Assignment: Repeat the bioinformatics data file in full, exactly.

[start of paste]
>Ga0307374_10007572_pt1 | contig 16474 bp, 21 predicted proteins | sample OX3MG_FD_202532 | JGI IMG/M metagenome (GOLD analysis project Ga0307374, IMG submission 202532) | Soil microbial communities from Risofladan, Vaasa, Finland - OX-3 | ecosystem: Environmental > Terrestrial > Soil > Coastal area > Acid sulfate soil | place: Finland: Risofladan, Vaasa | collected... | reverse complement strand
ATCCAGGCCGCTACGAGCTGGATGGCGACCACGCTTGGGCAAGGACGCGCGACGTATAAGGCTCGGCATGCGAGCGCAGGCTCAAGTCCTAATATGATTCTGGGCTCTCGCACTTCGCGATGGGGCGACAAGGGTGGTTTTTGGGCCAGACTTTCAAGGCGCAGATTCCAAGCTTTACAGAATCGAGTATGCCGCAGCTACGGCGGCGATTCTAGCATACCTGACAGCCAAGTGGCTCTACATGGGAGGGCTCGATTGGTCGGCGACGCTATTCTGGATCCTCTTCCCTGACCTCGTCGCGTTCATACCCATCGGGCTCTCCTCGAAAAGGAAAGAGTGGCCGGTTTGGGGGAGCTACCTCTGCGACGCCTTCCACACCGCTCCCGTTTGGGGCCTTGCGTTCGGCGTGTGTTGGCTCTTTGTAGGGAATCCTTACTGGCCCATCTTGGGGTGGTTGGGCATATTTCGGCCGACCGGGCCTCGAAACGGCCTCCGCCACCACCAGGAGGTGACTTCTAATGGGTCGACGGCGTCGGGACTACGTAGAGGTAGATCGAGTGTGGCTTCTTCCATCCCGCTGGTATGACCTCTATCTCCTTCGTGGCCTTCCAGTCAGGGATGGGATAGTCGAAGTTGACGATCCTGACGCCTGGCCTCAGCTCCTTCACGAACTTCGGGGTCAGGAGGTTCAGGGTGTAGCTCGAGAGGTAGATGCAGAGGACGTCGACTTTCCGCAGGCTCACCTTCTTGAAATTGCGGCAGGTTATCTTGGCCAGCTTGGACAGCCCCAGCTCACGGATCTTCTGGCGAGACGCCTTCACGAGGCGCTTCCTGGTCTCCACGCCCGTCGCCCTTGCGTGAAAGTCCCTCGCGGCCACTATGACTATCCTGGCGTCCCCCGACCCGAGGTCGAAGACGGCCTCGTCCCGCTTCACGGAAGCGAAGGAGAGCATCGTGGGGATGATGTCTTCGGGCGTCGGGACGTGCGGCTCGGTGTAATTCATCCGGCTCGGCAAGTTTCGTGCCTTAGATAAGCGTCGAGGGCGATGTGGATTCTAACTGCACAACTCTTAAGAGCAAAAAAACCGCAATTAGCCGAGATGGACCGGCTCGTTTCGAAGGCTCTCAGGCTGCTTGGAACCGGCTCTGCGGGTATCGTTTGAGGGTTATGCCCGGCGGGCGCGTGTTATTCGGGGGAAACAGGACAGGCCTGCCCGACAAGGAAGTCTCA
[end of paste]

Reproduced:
>Ga0307374_10007572_pt1 | contig 16474 bp, 21 predicted proteins | sample OX3MG_FD_202532 | JGI IMG/M metagenome (GOLD analysis project Ga0307374, IMG submission 202532) | Soil microbial communities from Risofladan, Vaasa, Finland - OX-3 | ecosystem: Environmental > Terrestrial > Soil > Coastal area > Acid sulfate soil | place: Finland: Risofladan, Vaasa | collected... | reverse complement strand
ATCCAGGCCGCTACGAGCTGGATGGCGACCACGCTTGGGCAAGGACGCGCGACGTATAAGGCTCGGCATGCGAGCGCAGGCTCAAGTCCTAATATGATTCTGGGCTCTCGCACTTCGCGATGGGGCGACAAGGGTGGTTTTTGGGCCAGACTTTCAAGGCGCAGATTCCAAGCTTTACAGAATCGAGTATGCCGCAGCTACGGCGGCGATTCTAGCATACCTGACAGCCAAGTGGCTCTACATGGGAGGGCTCGATTGGTCGGCGACGCTATTCTGGATCCTCTTCCCTGACCTCGTCGCGTTCATACCCATCGGGCTCTCCTCGAAAAGGAAAGAGTGGCCGGTTTGGGGGAGCTACCTCTGCGACGCCTTCCACACCGCTCCCGTTTGGGGCCTTGCGTTCGGCGTGTGTTGGCTCTTTGTAGGGAATCCTTACTGGCCCATCTTGGGGTGGTTGGGCATATTTCGGCCGACCGGGCCTCGAAACGGCCTCCGCCACCACCAGGAGGTGACTTCTAATGGGTCGACGGCGTCGGGACTACGTAGAGGTAGATCGAGTGTGGCTTCTTCCATCCCGCTGGTATGACCTCTATCTCCTTCGTGGCCTTCCAGTCAGGGATGGGATAGTCGAAGTTGACGATCCTGACGCCTGGCCTCAGCTCCTTCACGAACTTCGGGGTCAGGAGGTTCAGGGTGTAGCTCGAGAGGTAGATGCAGAGGACGTCGACTTTCCGCAGGCTCACCTTCTTGAAATTGCGGCAGGTTATCTTGGCCAGCTTGGACAGCCCCAGCTCACGGATCTTCTGGCGAGACGCCTTCACGAGGCGCTTCCTGGTCTCCACGCCCGTCGCCCTTGCGTGAAAGTCCCTCGCGGCCACTATGACTATCCTGGCGTCCCCCGACCCGAGGTCGAAGACGGCCTCGTCCCGCTTCACGGAAGCGAAGGAGAGCATCGTGGGGATGATGTCTTCGGGCGTCGGGACGTGCGGCTCGGTGTAATTCATCCGGCTCGGCAAGTTTCGTGCCTTAGATAAGCGTCGAGGGCGATGTGGATTCTAACTGCACAACTCTTAAGAGCAAAAAAACCGCAATTAGCCGAGATGGACCGGCTCGTTTCGAAGGCTCTCAGGCTGCTTGGAACCGGCTCTGCGGGTATCGTTTGAGGGTTATGCCCGGCGGGCGCGTGTTATTCGGGGGAAACAGGACAGGCCTGCCCGACAAGGAAGTCTCA